"Sergey Brin, co-founder of Google, has been revealed as the project's mystery backer. He funded the £215,000 ($330,000) research."BBC:
The first lab-grown burger has now been cooked in a frying pan and tasted by two food writers. But did it live up to all its hype?
Dr. Mark Post, of Maastricht University in the Netherlands, remarked: "It's a very good start."
He starts with stem cells extracted from cow muscle tissue. In the laboratory, these are cultured with nutrients and growth-promoting chemicals to help them develop and multiply. Three weeks later, there are more than a million stem cells, which are put into smaller dishes where they coalesce into small strips of muscle about a centimeter long and a few millimeters thick.
These strips are collected into small pellets, which are frozen. When there are enough, they are defrosted and compacted into a patty just before being cooked.
At the moment, scientists can only make small pieces of meat; larger ones would require artificial circulatory systems to distribute nutrients and oxygen.
The breadcrumbs, egg powder and seasoning that were added for flavor must certainly have helped with its taste. It was also colored with beetroot and saffron - as the stem cell strands on their own are an unappetizing pasty color.
Because the meat is initially white in color, Helen Breewood - who works with Dr. Post - is trying to make the lab-grown muscle look red by adding the naturally-occurring compound myoglobin.
It must be said that the cultured beef did start to resemble a real burger, but it seemed to turn brown a lot more slowly than a conventional burger might, with some of its brown hue perhaps attributable to the copious amount of butter that was added to the pan.
Hanni Ruetzler, a food researcher from the Future Food Studio, tasted a mouthful as Dr. Post was still fielding questions. She first smelled it and also carefully prodded it with her fork as if testing for rigidity.
After chewing, she said she had expected a softer texture and later commented on its crunchy surface.
"There is really a bite to it, there is quite some flavor with the browning. I know there is no fat in it so I didn't really know how juicy it would be, but there is quite some intense taste; it's close to meat, it's not that juicy, but the consistency is perfect."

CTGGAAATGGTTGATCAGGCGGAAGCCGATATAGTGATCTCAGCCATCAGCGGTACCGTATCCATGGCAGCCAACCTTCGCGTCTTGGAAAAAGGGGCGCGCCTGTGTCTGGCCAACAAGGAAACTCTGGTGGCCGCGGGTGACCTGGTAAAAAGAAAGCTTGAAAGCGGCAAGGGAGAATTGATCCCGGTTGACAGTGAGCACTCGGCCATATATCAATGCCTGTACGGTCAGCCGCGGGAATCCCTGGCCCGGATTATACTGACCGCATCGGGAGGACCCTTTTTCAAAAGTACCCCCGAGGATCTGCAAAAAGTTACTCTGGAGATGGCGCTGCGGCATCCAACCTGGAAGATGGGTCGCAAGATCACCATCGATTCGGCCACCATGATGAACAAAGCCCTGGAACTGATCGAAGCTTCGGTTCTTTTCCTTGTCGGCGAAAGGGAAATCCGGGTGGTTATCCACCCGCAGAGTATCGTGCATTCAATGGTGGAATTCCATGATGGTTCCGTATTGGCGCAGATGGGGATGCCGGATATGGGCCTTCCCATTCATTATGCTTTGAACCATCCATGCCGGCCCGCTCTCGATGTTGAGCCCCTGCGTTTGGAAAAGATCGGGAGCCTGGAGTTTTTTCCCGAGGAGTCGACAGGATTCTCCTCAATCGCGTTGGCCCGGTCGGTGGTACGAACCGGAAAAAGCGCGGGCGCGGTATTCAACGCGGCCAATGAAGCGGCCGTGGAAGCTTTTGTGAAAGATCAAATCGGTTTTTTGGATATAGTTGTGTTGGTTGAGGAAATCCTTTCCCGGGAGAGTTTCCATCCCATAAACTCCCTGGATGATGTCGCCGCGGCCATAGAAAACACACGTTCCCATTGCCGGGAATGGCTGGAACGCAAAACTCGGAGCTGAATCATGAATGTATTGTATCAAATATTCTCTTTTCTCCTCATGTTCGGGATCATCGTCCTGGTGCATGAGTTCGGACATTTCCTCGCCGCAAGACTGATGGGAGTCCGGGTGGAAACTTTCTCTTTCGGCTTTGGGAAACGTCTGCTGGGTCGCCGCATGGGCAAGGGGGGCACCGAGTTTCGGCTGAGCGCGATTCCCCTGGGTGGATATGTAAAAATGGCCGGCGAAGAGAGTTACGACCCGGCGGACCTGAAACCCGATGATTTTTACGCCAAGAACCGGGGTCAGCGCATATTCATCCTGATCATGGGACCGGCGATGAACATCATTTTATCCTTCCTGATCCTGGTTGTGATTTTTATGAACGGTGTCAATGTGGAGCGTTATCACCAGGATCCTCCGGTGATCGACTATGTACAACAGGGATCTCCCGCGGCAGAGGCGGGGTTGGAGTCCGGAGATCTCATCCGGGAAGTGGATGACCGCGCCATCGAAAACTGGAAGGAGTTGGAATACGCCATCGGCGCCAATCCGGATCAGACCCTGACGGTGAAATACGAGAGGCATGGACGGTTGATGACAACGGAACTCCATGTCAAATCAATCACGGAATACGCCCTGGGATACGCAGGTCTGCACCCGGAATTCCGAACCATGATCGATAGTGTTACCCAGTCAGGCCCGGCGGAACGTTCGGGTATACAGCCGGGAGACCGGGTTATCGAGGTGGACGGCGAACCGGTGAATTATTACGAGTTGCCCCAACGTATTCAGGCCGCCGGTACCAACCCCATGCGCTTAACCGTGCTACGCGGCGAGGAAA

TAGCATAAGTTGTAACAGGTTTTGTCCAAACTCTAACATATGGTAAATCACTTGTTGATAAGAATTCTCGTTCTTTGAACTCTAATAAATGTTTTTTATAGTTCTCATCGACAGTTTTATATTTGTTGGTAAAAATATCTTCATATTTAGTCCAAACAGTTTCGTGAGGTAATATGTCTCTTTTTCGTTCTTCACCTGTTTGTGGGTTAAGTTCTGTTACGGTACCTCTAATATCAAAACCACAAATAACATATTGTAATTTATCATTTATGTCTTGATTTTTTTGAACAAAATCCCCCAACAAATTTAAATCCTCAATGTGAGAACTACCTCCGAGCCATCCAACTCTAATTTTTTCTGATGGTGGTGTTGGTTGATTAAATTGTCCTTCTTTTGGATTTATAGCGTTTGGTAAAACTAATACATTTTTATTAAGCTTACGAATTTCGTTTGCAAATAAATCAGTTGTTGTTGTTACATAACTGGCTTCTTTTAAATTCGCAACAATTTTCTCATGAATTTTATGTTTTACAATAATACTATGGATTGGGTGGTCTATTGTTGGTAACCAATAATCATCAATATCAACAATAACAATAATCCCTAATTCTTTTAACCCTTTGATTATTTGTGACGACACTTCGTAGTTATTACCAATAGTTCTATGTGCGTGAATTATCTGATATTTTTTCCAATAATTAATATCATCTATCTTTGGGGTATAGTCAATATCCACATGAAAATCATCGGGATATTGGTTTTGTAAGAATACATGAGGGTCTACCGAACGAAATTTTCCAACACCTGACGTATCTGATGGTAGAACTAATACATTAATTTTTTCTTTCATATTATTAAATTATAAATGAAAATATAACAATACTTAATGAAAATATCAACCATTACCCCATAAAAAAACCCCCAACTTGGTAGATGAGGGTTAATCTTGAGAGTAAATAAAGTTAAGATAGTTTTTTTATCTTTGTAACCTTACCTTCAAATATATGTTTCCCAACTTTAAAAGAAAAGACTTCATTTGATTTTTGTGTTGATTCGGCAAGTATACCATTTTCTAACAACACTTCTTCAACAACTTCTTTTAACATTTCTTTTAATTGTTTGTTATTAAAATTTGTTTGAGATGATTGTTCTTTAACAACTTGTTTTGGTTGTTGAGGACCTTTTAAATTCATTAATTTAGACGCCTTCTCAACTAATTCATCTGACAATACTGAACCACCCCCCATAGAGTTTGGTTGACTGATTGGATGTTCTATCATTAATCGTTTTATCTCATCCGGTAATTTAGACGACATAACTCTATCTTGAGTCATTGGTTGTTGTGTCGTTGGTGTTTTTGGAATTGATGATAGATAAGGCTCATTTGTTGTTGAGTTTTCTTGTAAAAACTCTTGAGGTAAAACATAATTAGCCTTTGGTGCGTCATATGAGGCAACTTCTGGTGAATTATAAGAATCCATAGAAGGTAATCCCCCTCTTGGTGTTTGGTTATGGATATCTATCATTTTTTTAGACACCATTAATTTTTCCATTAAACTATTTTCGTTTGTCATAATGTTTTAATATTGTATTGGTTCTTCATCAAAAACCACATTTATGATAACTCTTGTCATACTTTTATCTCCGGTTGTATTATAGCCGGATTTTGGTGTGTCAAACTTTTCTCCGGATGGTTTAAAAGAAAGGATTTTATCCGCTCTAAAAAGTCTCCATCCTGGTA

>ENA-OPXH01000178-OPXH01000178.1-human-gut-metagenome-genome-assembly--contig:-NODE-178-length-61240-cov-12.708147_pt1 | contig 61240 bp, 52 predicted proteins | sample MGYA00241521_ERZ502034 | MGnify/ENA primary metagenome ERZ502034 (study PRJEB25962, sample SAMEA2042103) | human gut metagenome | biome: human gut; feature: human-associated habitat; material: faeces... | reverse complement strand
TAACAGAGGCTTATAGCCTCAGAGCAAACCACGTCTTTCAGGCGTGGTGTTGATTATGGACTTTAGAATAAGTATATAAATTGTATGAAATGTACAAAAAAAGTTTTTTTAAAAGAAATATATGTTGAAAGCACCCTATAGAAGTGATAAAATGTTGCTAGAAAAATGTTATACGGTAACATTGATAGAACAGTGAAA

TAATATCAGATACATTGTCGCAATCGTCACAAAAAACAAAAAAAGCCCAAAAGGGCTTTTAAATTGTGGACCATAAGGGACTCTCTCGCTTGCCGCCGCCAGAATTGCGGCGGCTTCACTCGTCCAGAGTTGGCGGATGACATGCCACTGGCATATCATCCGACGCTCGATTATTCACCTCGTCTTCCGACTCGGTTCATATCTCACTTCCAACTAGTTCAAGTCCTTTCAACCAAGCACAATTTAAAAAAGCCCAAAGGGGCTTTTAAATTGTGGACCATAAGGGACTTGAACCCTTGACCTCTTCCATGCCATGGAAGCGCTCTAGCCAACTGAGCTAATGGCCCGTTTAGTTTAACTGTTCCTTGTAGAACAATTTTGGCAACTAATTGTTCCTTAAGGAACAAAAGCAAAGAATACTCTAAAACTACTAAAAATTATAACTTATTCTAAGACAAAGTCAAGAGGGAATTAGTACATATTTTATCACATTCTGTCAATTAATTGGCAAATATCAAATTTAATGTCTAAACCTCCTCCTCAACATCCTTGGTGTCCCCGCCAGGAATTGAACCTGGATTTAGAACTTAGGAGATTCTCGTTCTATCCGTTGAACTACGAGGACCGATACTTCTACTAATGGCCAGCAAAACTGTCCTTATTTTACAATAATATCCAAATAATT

The second taster, food author Josh Schonwald, said what was "most conspicuously different" about it was its flavour, spice and the lack of fat, but that the bite did feel "like a conventional hamburger".
Whether or not vegetarians could eat the produce is still open to debate, but Dr. Post said that his team was catering for beef eaters and that "vegetarians should remain vegetarians, that's even better for the environment".
For the burger to be approved to market a "dossier of evidence" would be needed to show that the product is safe, nutritionally equivalent to existing meat products and will not be at risk of misleading the consumer, said the Food Standards Agency.
Dr. Iain Brassington, a bioethicist, at the University of Manchester, said it was easy to dismiss the inevitable arguments against it, such as the "frankenfoods gambit - the idea that this process interferes with nature".
"All food production interferes with nature - wheat, for example, is the result of thousands of years of selective breeding, and is grown on land that has been systematically altered for the purpose.
"If you don't want food that's the product of interference with nature, you're probably going to be hungry."
The World Health Organization (WHO) says meat production is projected to rise to 376 million tonnes by 2030 from 218 million tonnes annually in 1997-1999, and demand from a growing world population is expected to rise beyond that.
According to a 2006 report by the U.N. Food and Agriculture Organization (FAO), industrialised agriculture contributes on a “massive scale” to climate change, air pollution, land degradation, energy use, deforestation and biodiversity decline.
The meat industry contributes about 18 percent of global greenhouse gas emissions, a proportion expected to grow as consumers in fast-developing countries such as China and India eat more meat, the report said.
Chris Mason, a professor of regenerative medicine at University College London, who was not involved in the research, said it was “great pioneering science” with the potential to ease environmental, health and animal welfare problems.
But, he added: “whilst the science looks achievable, the scalable manufacturing will require new game-changing innovation”.
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